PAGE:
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Under Texas' Shadow, Iowa Still Debating Reproductive Rights

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Tuesday, October 12, 2021   

IOWA CITY, Iowa -- Iowa is not among the states that have so-called "trigger laws" that could be enacted if the U.S. Supreme Court were to overturn Roe v. Wade. However, the abortion issue is far from settled in the Hawkeye State.

In recent years, state Republicans have tried to enact tighter abortion restrictions, but those efforts were blocked by legal decisions tied to a 2018 Iowa Supreme Court ruling.

Despite those outcomes, GOP lawmakers hope a state constitutional amendment will give them more flexibility, if adopted.

Alice Wang, staff attorney at the Center for Reproductive Rights, said in many parts of the country, there is a galvanized effort right now to dismantle core protections under Roe.

"The national landscape for abortion access is, frankly, really dire," Wang asserted. "The real-world harms are staggering."

Wang recently took part in a discussion led by the Iowa Center for Human Rights. She noted Texas' new abortion restrictions, and the backlog they've created in other states. Aside from Texas, the U.S. Supreme Court soon will hear a similar case from Mississippi.

In Iowa, the amendment seeks to overturn the state's high-court ruling, but needs to clear hurdles, including going before voters in 2024. Backers, such as Gov. Kim Reynolds, say they are protecting the dignity of human life.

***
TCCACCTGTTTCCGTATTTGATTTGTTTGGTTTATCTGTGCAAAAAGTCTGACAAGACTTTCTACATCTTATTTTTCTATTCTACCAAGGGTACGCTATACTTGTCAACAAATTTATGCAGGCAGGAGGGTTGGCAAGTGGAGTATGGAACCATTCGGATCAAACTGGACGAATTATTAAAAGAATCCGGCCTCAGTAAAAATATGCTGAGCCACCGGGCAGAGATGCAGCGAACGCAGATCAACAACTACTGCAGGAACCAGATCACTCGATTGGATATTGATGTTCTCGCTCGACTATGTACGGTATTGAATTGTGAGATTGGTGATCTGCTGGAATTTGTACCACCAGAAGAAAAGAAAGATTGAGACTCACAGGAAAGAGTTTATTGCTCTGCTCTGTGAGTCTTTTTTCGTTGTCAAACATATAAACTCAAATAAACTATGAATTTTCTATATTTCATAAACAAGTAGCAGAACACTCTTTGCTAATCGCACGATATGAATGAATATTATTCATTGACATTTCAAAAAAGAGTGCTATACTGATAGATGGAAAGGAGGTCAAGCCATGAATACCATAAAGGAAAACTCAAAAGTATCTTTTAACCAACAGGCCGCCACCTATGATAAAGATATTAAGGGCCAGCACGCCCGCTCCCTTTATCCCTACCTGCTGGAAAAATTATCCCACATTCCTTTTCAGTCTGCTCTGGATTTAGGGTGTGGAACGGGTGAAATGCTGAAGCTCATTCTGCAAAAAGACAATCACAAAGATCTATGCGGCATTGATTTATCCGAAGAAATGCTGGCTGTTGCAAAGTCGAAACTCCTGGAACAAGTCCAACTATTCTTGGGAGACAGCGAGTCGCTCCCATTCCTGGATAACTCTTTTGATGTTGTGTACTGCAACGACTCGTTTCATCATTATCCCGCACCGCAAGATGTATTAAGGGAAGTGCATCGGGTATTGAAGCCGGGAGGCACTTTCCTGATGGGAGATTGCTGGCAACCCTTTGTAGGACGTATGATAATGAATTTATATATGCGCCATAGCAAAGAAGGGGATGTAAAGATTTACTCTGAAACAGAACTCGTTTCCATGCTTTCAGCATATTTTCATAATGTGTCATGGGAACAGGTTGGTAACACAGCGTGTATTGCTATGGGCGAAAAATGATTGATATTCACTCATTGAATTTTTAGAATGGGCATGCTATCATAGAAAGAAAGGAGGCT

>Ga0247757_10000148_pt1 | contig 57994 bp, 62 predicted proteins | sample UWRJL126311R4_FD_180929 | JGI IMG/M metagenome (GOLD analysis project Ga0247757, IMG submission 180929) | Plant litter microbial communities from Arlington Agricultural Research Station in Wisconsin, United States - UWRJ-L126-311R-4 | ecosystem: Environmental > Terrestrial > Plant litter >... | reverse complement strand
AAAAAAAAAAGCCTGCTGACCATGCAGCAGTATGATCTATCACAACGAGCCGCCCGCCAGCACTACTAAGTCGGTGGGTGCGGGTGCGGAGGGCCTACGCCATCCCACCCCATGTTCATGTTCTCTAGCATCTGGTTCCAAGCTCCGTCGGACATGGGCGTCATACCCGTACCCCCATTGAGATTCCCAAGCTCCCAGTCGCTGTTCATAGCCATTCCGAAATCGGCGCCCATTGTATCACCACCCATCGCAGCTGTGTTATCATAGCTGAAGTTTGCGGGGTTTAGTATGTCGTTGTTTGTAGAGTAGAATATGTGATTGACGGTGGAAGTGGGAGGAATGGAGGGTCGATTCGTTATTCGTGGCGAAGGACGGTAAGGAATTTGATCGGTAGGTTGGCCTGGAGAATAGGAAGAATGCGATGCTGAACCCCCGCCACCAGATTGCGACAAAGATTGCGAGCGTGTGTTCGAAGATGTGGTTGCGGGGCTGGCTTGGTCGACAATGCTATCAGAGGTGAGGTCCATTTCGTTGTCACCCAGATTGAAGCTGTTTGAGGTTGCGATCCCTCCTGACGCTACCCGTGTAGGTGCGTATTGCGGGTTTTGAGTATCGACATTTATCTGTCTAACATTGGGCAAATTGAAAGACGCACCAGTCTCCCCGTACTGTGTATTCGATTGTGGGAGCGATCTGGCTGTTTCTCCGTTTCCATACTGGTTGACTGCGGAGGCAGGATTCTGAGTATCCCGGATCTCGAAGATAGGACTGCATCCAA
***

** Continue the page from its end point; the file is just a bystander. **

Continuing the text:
A recent Des Moines Register poll found a majority of Iowans saying abortion should be legal in most cases.

Pete McRoberts, policy director for the ACLU-Iowa, said that does not mean policy efforts will go away. He argued if the proposed amendment is ultimately successful, it would be a game-changer.

"Let's not kid ourselves, if an amendment to the Iowa constitution is enacted that states 'There is no right to an abortion in Iowa,' that's the thing we've been worried about," McRoberts explained.

The constitutional amendment cleared the Legislature during this year's spring session. Republican lawmakers have insisted even if it wins final approval, it does not prevent a woman's right to choose, but McRoberts argued the plan's language makes it clear the right would be taken away.


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